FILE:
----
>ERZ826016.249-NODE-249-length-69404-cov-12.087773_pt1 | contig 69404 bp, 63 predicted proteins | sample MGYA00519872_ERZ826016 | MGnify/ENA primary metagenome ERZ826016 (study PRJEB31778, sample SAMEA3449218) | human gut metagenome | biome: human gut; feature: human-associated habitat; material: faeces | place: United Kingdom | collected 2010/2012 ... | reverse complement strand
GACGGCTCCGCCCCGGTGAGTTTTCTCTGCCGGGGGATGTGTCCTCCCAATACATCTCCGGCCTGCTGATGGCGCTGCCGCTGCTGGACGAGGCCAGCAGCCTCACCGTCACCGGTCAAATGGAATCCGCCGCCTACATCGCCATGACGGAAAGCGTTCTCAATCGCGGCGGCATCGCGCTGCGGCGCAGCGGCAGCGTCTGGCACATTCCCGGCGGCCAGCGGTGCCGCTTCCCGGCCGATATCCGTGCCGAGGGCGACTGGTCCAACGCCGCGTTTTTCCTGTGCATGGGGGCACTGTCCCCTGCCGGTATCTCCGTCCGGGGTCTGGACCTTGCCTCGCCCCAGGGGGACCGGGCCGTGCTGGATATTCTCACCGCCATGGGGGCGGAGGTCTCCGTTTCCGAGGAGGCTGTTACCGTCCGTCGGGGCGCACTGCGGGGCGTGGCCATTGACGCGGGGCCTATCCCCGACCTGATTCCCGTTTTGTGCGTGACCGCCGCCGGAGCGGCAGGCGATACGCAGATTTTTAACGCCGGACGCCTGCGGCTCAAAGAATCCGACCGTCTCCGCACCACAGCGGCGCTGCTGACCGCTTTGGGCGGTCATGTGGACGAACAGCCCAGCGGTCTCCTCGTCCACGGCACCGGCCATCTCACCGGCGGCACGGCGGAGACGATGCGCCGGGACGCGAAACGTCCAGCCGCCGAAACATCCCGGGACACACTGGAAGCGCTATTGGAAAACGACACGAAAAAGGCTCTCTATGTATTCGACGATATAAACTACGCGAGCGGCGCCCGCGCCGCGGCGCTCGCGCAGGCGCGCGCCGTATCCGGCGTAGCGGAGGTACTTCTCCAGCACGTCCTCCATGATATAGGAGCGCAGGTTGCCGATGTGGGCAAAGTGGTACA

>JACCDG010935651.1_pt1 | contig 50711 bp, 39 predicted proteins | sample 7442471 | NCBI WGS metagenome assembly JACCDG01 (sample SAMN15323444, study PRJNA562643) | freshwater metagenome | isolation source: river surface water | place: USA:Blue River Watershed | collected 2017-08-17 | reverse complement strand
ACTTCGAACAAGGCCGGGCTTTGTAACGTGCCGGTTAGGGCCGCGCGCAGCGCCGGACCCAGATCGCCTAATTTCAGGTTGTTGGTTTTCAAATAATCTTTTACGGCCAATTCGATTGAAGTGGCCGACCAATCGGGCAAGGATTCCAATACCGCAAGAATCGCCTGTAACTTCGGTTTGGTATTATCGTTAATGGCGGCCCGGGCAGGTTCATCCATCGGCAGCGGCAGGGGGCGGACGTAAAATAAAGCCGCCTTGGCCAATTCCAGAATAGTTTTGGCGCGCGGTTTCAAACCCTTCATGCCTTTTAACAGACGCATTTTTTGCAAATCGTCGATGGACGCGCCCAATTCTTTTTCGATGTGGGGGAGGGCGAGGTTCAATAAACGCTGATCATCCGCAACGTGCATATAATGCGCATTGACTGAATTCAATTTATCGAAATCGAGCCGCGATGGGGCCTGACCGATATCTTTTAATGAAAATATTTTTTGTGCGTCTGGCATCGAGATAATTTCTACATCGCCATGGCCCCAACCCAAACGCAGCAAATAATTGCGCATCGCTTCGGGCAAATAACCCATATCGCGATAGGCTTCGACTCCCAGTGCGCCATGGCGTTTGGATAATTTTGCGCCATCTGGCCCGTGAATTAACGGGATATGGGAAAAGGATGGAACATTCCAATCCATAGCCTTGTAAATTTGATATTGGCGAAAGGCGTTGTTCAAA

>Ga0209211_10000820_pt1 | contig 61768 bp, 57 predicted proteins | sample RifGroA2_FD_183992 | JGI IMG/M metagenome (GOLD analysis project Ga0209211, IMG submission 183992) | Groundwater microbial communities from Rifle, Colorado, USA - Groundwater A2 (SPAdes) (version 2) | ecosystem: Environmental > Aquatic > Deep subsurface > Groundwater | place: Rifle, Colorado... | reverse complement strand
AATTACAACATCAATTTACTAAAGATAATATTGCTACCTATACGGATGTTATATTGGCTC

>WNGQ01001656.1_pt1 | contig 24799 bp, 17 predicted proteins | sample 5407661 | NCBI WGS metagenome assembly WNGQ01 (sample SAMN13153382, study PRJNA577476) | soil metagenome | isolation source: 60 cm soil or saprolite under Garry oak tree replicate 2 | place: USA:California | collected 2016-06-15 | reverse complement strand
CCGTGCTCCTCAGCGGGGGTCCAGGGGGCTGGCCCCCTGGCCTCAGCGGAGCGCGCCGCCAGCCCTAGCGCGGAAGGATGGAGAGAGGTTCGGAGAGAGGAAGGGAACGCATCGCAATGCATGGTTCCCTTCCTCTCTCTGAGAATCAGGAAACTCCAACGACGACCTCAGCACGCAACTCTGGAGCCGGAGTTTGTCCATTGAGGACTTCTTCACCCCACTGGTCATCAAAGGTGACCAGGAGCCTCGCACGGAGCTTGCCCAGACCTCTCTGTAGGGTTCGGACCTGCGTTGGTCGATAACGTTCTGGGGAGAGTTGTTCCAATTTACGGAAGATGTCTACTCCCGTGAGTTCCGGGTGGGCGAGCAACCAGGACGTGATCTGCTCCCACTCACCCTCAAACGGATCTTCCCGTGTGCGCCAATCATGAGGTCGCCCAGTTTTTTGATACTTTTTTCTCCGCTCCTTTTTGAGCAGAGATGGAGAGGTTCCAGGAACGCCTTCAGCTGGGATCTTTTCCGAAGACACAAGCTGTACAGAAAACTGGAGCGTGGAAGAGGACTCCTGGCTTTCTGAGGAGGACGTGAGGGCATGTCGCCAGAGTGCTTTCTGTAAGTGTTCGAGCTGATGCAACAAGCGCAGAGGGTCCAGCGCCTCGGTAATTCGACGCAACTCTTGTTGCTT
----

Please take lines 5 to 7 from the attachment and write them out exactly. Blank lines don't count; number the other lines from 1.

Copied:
>Ga0209211_10000820_pt1 | contig 61768 bp, 57 predicted proteins | sample RifGroA2_FD_183992 | JGI IMG/M metagenome (GOLD analysis project Ga0209211, IMG submission 183992) | Groundwater microbial communities from Rifle, Colorado, USA - Groundwater A2 (SPAdes) (version 2) | ecosystem: Environmental > Aquatic > Deep subsurface > Groundwater | place: Rifle, Colorado... | reverse complement strand
AATTACAACATCAATTTACTAAAGATAATATTGCTACCTATACGGATGTTATATTGGCTC

>WNGQ01001656.1_pt1 | contig 24799 bp, 17 predicted proteins | sample 5407661 | NCBI WGS metagenome assembly WNGQ01 (sample SAMN13153382, study PRJNA577476) | soil metagenome | isolation source: 60 cm soil or saprolite under Garry oak tree replicate 2 | place: USA:California | collected 2016-06-15 | reverse complement strand